MANCHESTER, NEW HAMPSHIRE – U.S. presidential candidates, including billionaire Donald Trump and Democrat Hillary Clinton, fanned out across snowy New Hampshire seeking to convert undecided voters with just hours to spare before Tuesday’s crucial primary.
The Granite State takes the spotlight as Republican supporters determine whether a more mainstream candidate — Sen. Marco Rubio or one of the three governors in the race — gains ground on front-runner Trump and his nearest rival, the arch-conservative Sen. Ted Cruz.
With everything to play for in the nation’s first primary after last week’s Iowa caucuses, most of the nine remaining Republicans in the race blanketed the state Monday, pressing the flesh at coffee shops, middle schools, Elks lodges and town halls in a mad dash for support.
Snow had begun falling heavily in the state by Monday afternoon, creating a last-minute obstacle for voters and candidates alike.
Trump is well ahead in polls, and it is a fierce battle for second place.
A victory or strong second — or even third-place — showing can propel a candidate onward in the race toward South Carolina and Nevada, while a poor showing will likely mark an end to some candidates’ White House dreams for 2016.
Democrats made their final pitches, too, as Clinton was left scrambling to narrow the gap against her insurgent challenger, the political revolutionary Sen.Bernie Sanders, who may well gallop to victory in the state.
The RealClearPolitics poll average shows Sanders leading 53.3 percent to 40.5 percent in New Hampshire.
Clinton won Iowa by a hair, but New Hampshire is essentially Sanders territory, and the independent senator from neighboring Vermont is keen to show that his campaign, built on economic fairness for all, is no fluke and can give the former secretary of state a run for her money deep into primary season.
“For all those of you who are still deciding, still shopping, I hope I can close the deal between now and the time the polls close,” Clinton told a crowd at a rally in Manchester.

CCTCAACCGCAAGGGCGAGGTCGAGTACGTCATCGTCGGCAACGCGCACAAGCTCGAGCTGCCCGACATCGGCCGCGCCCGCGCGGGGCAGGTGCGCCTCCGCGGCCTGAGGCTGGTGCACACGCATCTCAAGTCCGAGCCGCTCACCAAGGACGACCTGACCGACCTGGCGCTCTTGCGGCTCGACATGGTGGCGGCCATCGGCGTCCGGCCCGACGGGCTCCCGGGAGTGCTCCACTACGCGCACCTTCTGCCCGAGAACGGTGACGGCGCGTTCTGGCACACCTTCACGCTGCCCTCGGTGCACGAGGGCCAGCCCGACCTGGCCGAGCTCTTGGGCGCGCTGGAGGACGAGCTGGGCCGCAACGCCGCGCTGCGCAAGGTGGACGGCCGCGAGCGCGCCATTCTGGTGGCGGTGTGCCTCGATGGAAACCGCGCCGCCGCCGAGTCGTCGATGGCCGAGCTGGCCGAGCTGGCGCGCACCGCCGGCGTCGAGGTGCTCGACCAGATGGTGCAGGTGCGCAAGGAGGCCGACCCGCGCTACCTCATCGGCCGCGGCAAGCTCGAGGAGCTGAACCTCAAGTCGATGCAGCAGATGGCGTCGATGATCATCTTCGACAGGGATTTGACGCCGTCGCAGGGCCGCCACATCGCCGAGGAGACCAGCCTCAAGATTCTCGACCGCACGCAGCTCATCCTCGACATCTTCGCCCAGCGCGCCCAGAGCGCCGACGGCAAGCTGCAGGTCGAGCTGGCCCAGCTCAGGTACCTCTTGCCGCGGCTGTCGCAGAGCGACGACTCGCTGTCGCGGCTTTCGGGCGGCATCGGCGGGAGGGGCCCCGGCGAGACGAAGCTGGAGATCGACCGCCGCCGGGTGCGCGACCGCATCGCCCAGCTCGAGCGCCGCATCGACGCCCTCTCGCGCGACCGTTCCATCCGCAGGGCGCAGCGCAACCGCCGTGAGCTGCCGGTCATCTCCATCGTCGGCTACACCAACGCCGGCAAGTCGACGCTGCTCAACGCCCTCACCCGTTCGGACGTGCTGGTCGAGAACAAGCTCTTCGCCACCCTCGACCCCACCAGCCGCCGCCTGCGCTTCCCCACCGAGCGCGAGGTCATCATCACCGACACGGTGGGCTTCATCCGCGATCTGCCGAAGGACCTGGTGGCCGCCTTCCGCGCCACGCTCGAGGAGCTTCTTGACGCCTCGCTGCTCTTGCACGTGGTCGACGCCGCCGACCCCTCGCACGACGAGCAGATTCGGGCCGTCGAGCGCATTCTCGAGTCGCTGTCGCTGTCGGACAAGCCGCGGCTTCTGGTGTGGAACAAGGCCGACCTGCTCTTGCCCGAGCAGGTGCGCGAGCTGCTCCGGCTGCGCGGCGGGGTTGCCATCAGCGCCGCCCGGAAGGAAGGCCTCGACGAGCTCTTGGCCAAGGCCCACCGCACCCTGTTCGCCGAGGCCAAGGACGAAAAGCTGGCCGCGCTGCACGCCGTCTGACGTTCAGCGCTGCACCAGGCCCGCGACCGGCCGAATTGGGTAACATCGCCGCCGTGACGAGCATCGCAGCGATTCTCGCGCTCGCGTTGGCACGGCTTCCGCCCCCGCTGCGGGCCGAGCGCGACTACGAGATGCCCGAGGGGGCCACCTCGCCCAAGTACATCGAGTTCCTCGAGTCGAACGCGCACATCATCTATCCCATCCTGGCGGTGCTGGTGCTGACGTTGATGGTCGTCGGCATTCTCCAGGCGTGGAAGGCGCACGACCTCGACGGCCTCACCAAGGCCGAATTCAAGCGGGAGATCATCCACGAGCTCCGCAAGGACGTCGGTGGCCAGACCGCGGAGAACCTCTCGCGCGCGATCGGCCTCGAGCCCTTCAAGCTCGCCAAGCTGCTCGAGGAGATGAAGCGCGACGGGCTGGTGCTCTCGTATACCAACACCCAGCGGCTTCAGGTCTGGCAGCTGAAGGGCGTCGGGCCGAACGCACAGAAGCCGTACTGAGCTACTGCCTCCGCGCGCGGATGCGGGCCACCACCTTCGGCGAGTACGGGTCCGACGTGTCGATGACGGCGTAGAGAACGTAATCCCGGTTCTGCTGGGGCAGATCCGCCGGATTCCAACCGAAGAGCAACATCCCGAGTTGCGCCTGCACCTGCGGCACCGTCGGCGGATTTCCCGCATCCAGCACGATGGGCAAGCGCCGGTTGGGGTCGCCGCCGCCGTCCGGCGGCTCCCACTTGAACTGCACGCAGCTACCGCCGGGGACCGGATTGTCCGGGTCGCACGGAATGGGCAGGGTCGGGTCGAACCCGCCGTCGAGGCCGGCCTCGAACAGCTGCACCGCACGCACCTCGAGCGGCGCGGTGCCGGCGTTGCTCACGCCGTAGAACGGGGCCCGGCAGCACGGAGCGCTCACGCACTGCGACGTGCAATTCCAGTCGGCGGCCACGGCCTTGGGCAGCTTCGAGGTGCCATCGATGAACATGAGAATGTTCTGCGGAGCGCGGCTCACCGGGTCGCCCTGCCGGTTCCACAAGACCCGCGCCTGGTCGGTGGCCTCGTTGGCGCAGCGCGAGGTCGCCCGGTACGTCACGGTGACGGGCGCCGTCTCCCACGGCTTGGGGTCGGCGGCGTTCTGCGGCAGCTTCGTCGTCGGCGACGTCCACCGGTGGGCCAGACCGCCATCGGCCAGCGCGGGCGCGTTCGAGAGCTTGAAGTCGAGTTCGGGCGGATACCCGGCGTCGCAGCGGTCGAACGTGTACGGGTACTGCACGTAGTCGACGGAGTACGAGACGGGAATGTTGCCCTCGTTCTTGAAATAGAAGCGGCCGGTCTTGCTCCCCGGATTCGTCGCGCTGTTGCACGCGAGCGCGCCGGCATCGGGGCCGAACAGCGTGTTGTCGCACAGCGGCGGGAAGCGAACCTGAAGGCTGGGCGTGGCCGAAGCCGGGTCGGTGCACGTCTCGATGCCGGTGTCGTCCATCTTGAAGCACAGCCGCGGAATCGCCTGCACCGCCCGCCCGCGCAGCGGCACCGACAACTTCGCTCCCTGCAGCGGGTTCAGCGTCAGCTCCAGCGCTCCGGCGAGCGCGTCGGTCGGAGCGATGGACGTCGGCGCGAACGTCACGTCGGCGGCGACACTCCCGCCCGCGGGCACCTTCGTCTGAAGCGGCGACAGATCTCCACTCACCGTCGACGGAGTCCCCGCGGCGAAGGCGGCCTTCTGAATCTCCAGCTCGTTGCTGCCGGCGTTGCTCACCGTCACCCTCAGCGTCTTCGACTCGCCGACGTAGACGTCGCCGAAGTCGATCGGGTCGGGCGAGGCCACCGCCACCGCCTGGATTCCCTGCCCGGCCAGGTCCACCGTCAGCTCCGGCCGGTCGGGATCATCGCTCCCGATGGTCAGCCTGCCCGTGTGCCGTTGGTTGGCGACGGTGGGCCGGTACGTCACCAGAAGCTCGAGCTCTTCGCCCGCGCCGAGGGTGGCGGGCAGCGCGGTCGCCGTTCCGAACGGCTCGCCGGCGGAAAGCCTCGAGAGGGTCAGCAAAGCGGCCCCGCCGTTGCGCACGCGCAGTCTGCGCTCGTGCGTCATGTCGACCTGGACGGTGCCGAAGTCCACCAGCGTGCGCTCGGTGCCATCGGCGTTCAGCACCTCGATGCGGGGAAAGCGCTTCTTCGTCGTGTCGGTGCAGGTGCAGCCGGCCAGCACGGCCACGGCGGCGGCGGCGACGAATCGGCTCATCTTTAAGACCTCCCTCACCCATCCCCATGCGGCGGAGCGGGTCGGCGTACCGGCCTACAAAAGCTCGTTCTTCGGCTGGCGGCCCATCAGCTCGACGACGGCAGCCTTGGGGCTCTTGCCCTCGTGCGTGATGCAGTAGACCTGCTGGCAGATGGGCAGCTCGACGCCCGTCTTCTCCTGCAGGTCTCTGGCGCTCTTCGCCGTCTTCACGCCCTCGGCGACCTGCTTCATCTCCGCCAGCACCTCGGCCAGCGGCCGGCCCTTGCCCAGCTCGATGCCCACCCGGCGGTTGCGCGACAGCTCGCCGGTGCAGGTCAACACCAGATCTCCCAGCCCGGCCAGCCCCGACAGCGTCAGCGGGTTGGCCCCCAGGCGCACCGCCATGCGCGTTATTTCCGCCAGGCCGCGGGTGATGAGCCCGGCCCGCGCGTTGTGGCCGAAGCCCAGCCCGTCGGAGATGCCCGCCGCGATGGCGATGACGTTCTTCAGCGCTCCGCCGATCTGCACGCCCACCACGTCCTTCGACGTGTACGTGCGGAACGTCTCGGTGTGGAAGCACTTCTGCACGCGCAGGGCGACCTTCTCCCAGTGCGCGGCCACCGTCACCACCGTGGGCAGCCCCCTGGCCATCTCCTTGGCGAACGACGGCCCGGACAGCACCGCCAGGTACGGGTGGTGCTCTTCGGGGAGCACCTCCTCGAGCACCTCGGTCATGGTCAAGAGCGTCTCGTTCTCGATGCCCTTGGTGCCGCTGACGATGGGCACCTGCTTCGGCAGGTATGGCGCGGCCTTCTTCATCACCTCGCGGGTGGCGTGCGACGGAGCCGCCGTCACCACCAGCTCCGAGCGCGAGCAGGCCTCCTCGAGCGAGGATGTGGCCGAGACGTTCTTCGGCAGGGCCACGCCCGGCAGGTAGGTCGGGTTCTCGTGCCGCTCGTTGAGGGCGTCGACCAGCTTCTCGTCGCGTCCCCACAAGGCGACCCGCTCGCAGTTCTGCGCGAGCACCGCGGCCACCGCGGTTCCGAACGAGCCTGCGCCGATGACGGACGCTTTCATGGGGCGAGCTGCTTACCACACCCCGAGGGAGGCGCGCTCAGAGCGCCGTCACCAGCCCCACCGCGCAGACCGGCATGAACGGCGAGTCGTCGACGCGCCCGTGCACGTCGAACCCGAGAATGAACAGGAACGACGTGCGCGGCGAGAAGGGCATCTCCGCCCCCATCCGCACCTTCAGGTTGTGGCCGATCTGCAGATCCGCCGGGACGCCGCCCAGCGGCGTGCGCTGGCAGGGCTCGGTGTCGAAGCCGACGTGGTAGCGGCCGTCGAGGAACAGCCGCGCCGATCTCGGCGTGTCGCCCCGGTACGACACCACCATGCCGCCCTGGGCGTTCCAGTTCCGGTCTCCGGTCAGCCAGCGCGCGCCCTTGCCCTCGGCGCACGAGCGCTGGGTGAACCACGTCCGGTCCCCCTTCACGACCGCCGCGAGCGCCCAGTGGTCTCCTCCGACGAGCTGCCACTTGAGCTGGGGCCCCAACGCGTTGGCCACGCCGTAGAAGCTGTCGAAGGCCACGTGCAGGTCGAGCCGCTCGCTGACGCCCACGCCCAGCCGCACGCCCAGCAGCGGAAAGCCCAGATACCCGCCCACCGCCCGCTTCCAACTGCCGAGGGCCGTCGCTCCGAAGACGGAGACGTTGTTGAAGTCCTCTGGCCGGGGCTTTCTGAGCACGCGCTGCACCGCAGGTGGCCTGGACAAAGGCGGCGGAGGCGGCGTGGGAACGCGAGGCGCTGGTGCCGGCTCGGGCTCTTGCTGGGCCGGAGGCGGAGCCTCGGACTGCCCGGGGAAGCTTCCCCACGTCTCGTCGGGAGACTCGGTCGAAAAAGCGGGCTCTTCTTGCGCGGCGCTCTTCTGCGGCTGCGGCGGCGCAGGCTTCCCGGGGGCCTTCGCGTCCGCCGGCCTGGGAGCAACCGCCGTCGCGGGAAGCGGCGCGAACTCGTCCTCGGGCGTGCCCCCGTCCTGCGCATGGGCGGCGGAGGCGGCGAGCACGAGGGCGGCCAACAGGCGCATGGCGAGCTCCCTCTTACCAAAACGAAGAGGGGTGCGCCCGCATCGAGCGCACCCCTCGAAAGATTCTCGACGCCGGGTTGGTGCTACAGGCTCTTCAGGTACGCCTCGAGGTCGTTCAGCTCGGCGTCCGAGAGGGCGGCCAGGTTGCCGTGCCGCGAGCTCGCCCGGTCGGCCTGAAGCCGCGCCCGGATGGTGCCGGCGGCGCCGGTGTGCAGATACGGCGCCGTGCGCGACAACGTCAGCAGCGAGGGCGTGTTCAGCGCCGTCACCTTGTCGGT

It is a more volatile affair on the GOP side, with fully 30 percent of voters still undecided ahead of the primary, according to a CNN poll released Sunday.
Trump was seeking to reclaim his edge and Rubio sought to regain composure after taking a drubbing in Saturday night’s debate when New Jersey Gov. Chris Christie eviscerated the first-term senator for regurgitating scripted talking points.
It appeared to be do-or-die for the governors in the establishment lane — Christie, former Florida Gov. Jeb Bush, and Ohio Gov. John Kasich.
Kasich’s stock has steadily risen in New Hampshire, and he has signaled that a poor showing here would likely mean the end of his campaign.
Bush, who tangled with Trump in Saturday’s Republican debate, hardened his attacks on the real estate magnate, calling him unfit to be president.
“You aren’t just a loser, you’re a liar and a whiner,” Bush, the candidate hitting out hardest against The Donald, added on Twitter Monday.
Trump, who for months packed thousands into his campaign rallies while keeping crowds at arm’s length, was engaging in more traditional retail politics in New Hampshire, holding four scheduled events Monday.
For Jack Jordan, a sea captain who lost his job one month ago, it was too late. Fed up with the front-runner’s bombast and arrogance, he said he has traded “nasty” Trump for Cruz, who won Iowa.
“It’s just too much,” Jordan told AFP in Keene, where he listened to Cruz address supporters.
“I don’t want someone representing me who’s that mean.”
Clinton, trailing Sanders by an average of 12.8 points in New Hampshire, has launched a full court press, enlisting husband Bill Clinton as the ultimate campaign surrogate. The popular former president has hammered Sanders for his supporters’ “sexist” attacks on Hillary and for peddling an unaffordable single-payer health care plan.
Mirthia Prince, a 17-year-old student who will be eligible to vote in November, said she was “divided,” and was awaiting Clinton’s rally in Manchester Monday after seeing Sanders speak.
She was leaning toward Clinton. “I like her goals, she’s very experienced, she’s very realistic” and can get things done, she said.
“Of course, it doesn’t hurt that she’s a woman. It would be nice to have her in the White House.”